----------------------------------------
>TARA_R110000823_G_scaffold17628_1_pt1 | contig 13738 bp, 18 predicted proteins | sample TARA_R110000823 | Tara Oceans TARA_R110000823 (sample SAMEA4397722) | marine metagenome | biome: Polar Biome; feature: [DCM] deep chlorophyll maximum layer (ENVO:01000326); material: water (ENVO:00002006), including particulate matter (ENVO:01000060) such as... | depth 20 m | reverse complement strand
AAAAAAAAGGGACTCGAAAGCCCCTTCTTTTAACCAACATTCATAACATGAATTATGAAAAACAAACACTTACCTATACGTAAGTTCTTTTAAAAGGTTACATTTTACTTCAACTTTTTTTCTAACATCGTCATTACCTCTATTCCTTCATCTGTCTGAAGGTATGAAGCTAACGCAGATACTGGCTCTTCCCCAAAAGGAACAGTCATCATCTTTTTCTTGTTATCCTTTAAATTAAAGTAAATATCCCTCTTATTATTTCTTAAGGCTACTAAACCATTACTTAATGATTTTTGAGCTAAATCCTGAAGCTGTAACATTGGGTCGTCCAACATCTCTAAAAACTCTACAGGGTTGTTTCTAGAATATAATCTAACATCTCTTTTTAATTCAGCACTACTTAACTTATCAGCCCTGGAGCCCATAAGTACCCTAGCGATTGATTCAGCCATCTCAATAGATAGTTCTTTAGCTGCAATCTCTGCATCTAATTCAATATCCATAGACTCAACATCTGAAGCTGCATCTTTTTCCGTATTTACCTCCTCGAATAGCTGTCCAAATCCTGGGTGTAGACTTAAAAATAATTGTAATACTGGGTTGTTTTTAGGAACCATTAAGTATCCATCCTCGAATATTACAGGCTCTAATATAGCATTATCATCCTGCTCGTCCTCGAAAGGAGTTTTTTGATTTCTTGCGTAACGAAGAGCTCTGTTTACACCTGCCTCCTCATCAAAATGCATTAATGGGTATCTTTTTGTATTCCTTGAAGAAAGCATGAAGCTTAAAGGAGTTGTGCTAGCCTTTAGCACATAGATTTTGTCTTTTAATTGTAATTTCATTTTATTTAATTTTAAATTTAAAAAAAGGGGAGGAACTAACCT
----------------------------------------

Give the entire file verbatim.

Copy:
>TARA_R110000823_G_scaffold17628_1_pt1 | contig 13738 bp, 18 predicted proteins | sample TARA_R110000823 | Tara Oceans TARA_R110000823 (sample SAMEA4397722) | marine metagenome | biome: Polar Biome; feature: [DCM] deep chlorophyll maximum layer (ENVO:01000326); material: water (ENVO:00002006), including particulate matter (ENVO:01000060) such as... | depth 20 m | reverse complement strand
AAAAAAAAGGGACTCGAAAGCCCCTTCTTTTAACCAACATTCATAACATGAATTATGAAAAACAAACACTTACCTATACGTAAGTTCTTTTAAAAGGTTACATTTTACTTCAACTTTTTTTCTAACATCGTCATTACCTCTATTCCTTCATCTGTCTGAAGGTATGAAGCTAACGCAGATACTGGCTCTTCCCCAAAAGGAACAGTCATCATCTTTTTCTTGTTATCCTTTAAATTAAAGTAAATATCCCTCTTATTATTTCTTAAGGCTACTAAACCATTACTTAATGATTTTTGAGCTAAATCCTGAAGCTGTAACATTGGGTCGTCCAACATCTCTAAAAACTCTACAGGGTTGTTTCTAGAATATAATCTAACATCTCTTTTTAATTCAGCACTACTTAACTTATCAGCCCTGGAGCCCATAAGTACCCTAGCGATTGATTCAGCCATCTCAATAGATAGTTCTTTAGCTGCAATCTCTGCATCTAATTCAATATCCATAGACTCAACATCTGAAGCTGCATCTTTTTCCGTATTTACCTCCTCGAATAGCTGTCCAAATCCTGGGTGTAGACTTAAAAATAATTGTAATACTGGGTTGTTTTTAGGAACCATTAAGTATCCATCCTCGAATATTACAGGCTCTAATATAGCATTATCATCCTGCTCGTCCTCGAAAGGAGTTTTTTGATTTCTTGCGTAACGAAGAGCTCTGTTTACACCTGCCTCCTCATCAAAATGCATTAATGGGTATCTTTTTGTATTCCTTGAAGAAAGCATGAAGCTTAAAGGAGTTGTGCTAGCCTTTAGCACATAGATTTTGTCTTTTAATTGTAATTTCATTTTATTTAATTTTAAATTTAAAAAAAGGGGAGGAACTAACCT